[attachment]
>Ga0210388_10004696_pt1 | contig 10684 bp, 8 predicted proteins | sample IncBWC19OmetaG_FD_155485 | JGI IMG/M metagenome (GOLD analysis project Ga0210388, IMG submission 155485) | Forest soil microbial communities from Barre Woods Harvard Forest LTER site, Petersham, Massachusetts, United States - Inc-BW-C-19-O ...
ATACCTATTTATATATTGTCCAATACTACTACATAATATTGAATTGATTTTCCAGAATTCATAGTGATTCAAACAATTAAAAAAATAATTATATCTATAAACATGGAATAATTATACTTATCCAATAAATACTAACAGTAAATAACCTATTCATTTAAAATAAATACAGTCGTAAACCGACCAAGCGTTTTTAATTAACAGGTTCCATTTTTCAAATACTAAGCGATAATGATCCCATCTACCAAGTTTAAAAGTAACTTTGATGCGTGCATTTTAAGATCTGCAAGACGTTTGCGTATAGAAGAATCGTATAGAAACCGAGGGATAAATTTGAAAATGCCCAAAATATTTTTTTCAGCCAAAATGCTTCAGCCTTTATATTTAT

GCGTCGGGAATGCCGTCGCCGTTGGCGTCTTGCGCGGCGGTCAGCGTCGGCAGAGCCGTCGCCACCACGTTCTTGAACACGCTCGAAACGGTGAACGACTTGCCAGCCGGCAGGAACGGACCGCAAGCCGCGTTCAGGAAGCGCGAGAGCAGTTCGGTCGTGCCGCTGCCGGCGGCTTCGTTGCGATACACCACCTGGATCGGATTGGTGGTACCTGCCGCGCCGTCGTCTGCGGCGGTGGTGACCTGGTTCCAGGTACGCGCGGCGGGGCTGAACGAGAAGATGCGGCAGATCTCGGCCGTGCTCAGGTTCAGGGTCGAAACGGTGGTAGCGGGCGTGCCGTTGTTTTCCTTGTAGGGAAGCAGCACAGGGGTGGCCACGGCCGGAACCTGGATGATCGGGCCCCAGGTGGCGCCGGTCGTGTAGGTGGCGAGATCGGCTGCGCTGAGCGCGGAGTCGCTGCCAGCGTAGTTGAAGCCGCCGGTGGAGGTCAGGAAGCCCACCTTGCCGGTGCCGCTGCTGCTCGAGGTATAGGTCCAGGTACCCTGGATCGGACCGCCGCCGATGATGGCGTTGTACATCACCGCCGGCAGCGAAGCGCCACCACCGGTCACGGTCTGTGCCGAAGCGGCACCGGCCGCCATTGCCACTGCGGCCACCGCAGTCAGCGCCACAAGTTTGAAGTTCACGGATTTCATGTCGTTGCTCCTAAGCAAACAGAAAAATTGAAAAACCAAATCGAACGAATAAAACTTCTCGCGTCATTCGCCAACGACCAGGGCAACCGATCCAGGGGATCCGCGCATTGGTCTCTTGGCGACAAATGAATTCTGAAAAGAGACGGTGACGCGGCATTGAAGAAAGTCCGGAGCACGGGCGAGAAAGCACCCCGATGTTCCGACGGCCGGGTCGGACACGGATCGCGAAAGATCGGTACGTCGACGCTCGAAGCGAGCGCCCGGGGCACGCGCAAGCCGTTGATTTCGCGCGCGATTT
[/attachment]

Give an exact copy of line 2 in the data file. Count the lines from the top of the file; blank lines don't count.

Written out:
ATACCTATTTATATATTGTCCAATACTACTACATAATATTGAATTGATTTTCCAGAATTCATAGTGATTCAAACAATTAAAAAAATAATTATATCTATAAACATGGAATAATTATACTTATCCAATAAATACTAACAGTAAATAACCTATTCATTTAAAATAAATACAGTCGTAAACCGACCAAGCGTTTTTAATTAACAGGTTCCATTTTTCAAATACTAAGCGATAATGATCCCATCTACCAAGTTTAAAAGTAACTTTGATGCGTGCATTTTAAGATCTGCAAGACGTTTGCGTATAGAAGAATCGTATAGAAACCGAGGGATAAATTTGAAAATGCCCAAAATATTTTTTTCAGCCAAAATGCTTCAGCCTTTATATTTAT